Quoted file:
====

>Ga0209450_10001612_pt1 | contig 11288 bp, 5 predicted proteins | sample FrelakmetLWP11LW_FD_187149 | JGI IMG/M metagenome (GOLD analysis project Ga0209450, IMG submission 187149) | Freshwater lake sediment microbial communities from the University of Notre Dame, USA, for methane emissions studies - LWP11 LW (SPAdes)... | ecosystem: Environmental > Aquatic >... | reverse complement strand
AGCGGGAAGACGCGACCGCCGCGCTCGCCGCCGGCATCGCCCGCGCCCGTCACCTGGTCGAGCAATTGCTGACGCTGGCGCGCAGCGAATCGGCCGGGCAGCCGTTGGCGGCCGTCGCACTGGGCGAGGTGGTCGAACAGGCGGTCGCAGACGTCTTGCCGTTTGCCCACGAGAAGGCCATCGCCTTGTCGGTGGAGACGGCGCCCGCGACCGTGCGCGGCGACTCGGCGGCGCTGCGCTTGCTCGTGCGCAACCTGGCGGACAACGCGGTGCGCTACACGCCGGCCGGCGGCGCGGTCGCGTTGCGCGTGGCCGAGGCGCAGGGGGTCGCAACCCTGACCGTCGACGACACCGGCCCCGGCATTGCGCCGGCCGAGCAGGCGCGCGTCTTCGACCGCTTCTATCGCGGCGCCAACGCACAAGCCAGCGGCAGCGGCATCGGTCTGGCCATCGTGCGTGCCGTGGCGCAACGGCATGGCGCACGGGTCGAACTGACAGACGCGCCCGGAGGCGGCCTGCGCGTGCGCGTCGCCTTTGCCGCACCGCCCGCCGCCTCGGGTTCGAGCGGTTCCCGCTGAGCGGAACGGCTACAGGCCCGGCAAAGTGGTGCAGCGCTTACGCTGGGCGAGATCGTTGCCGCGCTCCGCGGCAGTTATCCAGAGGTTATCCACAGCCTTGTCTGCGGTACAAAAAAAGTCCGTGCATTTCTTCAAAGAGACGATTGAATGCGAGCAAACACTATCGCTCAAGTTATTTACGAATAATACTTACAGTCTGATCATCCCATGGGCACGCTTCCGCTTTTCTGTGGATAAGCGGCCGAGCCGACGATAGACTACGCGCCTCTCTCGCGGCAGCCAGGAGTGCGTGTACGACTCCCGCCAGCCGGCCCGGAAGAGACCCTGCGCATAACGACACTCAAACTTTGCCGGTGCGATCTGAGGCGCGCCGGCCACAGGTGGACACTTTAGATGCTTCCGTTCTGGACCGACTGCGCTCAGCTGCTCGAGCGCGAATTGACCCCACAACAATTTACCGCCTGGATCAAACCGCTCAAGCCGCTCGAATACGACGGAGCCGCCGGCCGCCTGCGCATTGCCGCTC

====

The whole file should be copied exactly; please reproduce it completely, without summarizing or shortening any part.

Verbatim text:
>Ga0209450_10001612_pt1 | contig 11288 bp, 5 predicted proteins | sample FrelakmetLWP11LW_FD_187149 | JGI IMG/M metagenome (GOLD analysis project Ga0209450, IMG submission 187149) | Freshwater lake sediment microbial communities from the University of Notre Dame, USA, for methane emissions studies - LWP11 LW (SPAdes)... | ecosystem: Environmental > Aquatic >... | reverse complement strand
AGCGGGAAGACGCGACCGCCGCGCTCGCCGCCGGCATCGCCCGCGCCCGTCACCTGGTCGAGCAATTGCTGACGCTGGCGCGCAGCGAATCGGCCGGGCAGCCGTTGGCGGCCGTCGCACTGGGCGAGGTGGTCGAACAGGCGGTCGCAGACGTCTTGCCGTTTGCCCACGAGAAGGCCATCGCCTTGTCGGTGGAGACGGCGCCCGCGACCGTGCGCGGCGACTCGGCGGCGCTGCGCTTGCTCGTGCGCAACCTGGCGGACAACGCGGTGCGCTACACGCCGGCCGGCGGCGCGGTCGCGTTGCGCGTGGCCGAGGCGCAGGGGGTCGCAACCCTGACCGTCGACGACACCGGCCCCGGCATTGCGCCGGCCGAGCAGGCGCGCGTCTTCGACCGCTTCTATCGCGGCGCCAACGCACAAGCCAGCGGCAGCGGCATCGGTCTGGCCATCGTGCGTGCCGTGGCGCAACGGCATGGCGCACGGGTCGAACTGACAGACGCGCCCGGAGGCGGCCTGCGCGTGCGCGTCGCCTTTGCCGCACCGCCCGCCGCCTCGGGTTCGAGCGGTTCCCGCTGAGCGGAACGGCTACAGGCCCGGCAAAGTGGTGCAGCGCTTACGCTGGGCGAGATCGTTGCCGCGCTCCGCGGCAGTTATCCAGAGGTTATCCACAGCCTTGTCTGCGGTACAAAAAAAGTCCGTGCATTTCTTCAAAGAGACGATTGAATGCGAGCAAACACTATCGCTCAAGTTATTTACGAATAATACTTACAGTCTGATCATCCCATGGGCACGCTTCCGCTTTTCTGTGGATAAGCGGCCGAGCCGACGATAGACTACGCGCCTCTCTCGCGGCAGCCAGGAGTGCGTGTACGACTCCCGCCAGCCGGCCCGGAAGAGACCCTGCGCATAACGACACTCAAACTTTGCCGGTGCGATCTGAGGCGCGCCGGCCACAGGTGGACACTTTAGATGCTTCCGTTCTGGACCGACTGCGCTCAGCTGCTCGAGCGCGAATTGACCCCACAACAATTTACCGCCTGGATCAAACCGCTCAAGCCGCTCGAATACGACGGAGCCGCCGGCCGCCTGCGCATTGCCGCTC